With nearly $20 billion in loans issued, the first quarter of 2020 was the residential mortgage-backed securities market’s strongest quarter since the 2008 financial crisis. But then came Covid-19, which brought several years of rapid expansion to a halt.
Total RMBS issuance for 2020 is now expected to reach $55 billion, according to a recent report from Kroll Bond Rating Agency. That’s down 10 percent year-over-year, and down more than 20 percent from the $70 billion that Kroll analysts had forecast in late 2019.
While the nation continues to grapple with the economic fallout of the coronavirus pandemic, low mortgage rates and booming home prices mean the RMBS market may be set for a rebound in 2021.
“Mortgage rates are generally expected to remain low for some time, incentivizing refinance and purchase activity, while housing supply is expected to remain low,” Kroll analysts write in the report. “Delinquencies relating to COVID may continue their decline, especially as payment deferrals increase, while the performance of borrowers on such plans will be a key factor in the overall recovery of mortgage performance for this segment.”
The prime RMBS sector is expected to come back strongest with issuance rising by 60 percent, while the non-prime sector may recover at a slower rate, with issuance rising around 23 percent. Meanwhile, credit risk transfer (CRT) securities, which are issued but not guaranteed by Fannie Mae and Freddie Mac, could see issuance decline by 35 percent as the agencies’ regulatory future remains unclear.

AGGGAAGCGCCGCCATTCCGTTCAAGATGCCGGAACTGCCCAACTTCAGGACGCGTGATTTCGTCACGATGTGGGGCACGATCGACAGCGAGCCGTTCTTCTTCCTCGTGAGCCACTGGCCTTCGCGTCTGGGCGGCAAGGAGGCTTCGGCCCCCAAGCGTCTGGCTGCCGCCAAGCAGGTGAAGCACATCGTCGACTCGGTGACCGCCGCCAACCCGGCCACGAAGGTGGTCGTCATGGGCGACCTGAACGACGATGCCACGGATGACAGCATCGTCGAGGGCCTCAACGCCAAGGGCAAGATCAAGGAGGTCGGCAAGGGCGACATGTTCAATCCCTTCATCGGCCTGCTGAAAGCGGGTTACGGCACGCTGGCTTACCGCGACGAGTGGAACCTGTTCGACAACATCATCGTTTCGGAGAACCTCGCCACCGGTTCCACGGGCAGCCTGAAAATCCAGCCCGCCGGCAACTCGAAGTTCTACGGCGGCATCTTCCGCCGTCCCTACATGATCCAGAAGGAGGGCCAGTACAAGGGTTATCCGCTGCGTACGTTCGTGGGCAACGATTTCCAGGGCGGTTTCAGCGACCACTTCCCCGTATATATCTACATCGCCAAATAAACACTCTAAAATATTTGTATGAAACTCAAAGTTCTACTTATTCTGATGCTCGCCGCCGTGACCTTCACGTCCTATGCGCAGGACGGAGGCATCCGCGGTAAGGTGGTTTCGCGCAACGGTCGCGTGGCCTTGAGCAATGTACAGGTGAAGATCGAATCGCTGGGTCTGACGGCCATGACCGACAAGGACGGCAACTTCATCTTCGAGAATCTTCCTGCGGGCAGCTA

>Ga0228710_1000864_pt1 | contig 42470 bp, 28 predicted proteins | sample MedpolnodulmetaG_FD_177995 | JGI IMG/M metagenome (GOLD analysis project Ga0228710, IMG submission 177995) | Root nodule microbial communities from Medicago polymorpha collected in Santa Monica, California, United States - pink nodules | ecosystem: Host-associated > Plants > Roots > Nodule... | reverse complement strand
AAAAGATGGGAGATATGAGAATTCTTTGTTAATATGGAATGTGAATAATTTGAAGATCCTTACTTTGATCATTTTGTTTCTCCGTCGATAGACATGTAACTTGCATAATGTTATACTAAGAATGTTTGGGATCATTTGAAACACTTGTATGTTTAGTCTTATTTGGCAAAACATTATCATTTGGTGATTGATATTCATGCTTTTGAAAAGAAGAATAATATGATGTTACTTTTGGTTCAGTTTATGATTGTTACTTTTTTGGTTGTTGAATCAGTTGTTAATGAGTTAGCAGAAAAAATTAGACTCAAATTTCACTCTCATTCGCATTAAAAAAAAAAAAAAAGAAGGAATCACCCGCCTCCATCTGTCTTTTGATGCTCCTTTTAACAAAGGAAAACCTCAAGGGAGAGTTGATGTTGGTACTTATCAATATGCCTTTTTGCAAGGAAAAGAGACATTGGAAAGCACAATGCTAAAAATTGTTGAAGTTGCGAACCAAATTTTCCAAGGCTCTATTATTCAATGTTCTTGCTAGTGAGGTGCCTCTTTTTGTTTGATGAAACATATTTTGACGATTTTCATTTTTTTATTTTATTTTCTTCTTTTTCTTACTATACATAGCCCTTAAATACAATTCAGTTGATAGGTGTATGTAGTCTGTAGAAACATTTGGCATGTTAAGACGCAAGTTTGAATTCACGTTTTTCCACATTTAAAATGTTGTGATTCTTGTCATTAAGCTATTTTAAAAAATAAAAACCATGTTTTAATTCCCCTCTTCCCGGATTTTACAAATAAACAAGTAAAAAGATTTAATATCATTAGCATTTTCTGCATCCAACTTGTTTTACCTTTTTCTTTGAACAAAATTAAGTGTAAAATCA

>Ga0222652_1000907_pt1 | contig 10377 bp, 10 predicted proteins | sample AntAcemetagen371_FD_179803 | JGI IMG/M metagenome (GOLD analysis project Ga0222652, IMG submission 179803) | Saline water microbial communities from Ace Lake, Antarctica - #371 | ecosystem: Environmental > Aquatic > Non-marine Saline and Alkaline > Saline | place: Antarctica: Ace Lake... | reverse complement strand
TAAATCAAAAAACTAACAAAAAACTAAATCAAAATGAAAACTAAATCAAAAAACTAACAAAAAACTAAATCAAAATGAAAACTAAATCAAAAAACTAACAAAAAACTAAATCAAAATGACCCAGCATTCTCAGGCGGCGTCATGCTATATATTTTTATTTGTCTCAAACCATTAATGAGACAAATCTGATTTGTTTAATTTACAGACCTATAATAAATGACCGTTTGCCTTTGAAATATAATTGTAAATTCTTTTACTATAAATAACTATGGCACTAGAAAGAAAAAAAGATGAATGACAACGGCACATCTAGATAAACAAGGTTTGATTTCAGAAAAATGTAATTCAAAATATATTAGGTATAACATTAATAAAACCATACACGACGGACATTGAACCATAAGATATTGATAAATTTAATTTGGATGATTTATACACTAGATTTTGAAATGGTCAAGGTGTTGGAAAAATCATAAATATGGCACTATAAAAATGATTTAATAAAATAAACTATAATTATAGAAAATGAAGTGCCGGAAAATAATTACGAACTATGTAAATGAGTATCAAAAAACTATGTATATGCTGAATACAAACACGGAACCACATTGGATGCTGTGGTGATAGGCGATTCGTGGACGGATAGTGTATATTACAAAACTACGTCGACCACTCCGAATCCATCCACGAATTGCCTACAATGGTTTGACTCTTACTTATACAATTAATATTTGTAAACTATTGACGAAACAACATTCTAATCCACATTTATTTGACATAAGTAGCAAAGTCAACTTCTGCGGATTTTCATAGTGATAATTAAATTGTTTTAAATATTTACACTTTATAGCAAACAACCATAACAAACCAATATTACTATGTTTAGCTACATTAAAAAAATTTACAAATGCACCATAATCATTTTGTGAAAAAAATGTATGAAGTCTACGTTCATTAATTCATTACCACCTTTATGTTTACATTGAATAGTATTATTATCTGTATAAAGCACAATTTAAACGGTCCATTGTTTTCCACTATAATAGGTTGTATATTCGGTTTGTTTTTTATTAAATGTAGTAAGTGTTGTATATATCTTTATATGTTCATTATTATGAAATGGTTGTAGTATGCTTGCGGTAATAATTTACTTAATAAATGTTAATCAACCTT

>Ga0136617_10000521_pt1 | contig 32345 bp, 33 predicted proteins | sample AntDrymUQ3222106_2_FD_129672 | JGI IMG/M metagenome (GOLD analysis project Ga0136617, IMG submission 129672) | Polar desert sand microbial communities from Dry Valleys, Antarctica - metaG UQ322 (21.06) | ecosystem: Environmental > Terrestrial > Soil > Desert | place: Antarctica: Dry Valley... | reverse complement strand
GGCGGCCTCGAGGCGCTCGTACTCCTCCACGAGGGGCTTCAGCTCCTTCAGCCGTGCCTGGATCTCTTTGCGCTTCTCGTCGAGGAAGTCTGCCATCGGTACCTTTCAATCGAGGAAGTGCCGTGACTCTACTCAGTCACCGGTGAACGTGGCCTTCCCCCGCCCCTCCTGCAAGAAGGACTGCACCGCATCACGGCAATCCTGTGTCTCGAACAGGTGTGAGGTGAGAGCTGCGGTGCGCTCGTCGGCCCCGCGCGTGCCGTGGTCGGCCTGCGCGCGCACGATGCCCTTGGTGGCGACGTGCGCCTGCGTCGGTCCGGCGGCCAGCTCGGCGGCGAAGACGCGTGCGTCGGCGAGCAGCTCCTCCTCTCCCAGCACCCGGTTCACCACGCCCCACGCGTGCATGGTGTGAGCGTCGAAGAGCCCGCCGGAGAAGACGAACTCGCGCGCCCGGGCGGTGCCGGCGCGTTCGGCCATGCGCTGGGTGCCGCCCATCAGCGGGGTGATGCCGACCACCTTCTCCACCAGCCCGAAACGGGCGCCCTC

In sum, Kroll’s predictions have RMBS issuance increasing by 27 percent to nearly $69 billion in 2021, with prime securities accounting for more than half of the total.
Existing RMBS loans have also faced greater stress amid the pandemic, with delinquency rates spiking in the summer and gradually recovering since then. At the peak, more than 5 percent of prime RMBS loans and more than 20 percent of non-prime RMBS loans were at least 30 days delinquent, according to the report.
The fallout of the pandemic also led Kroll to take its first downgrade actions against RMBS transactions in its 10-year history. Delinquency rates remain well above historical levels after coming down from their peak, and loan modification rates have continued to rise in recent months.
“Performance among borrowers who have received payment deferral will be an important post-pandemic indicator for COVID-affected loans,” the report notes.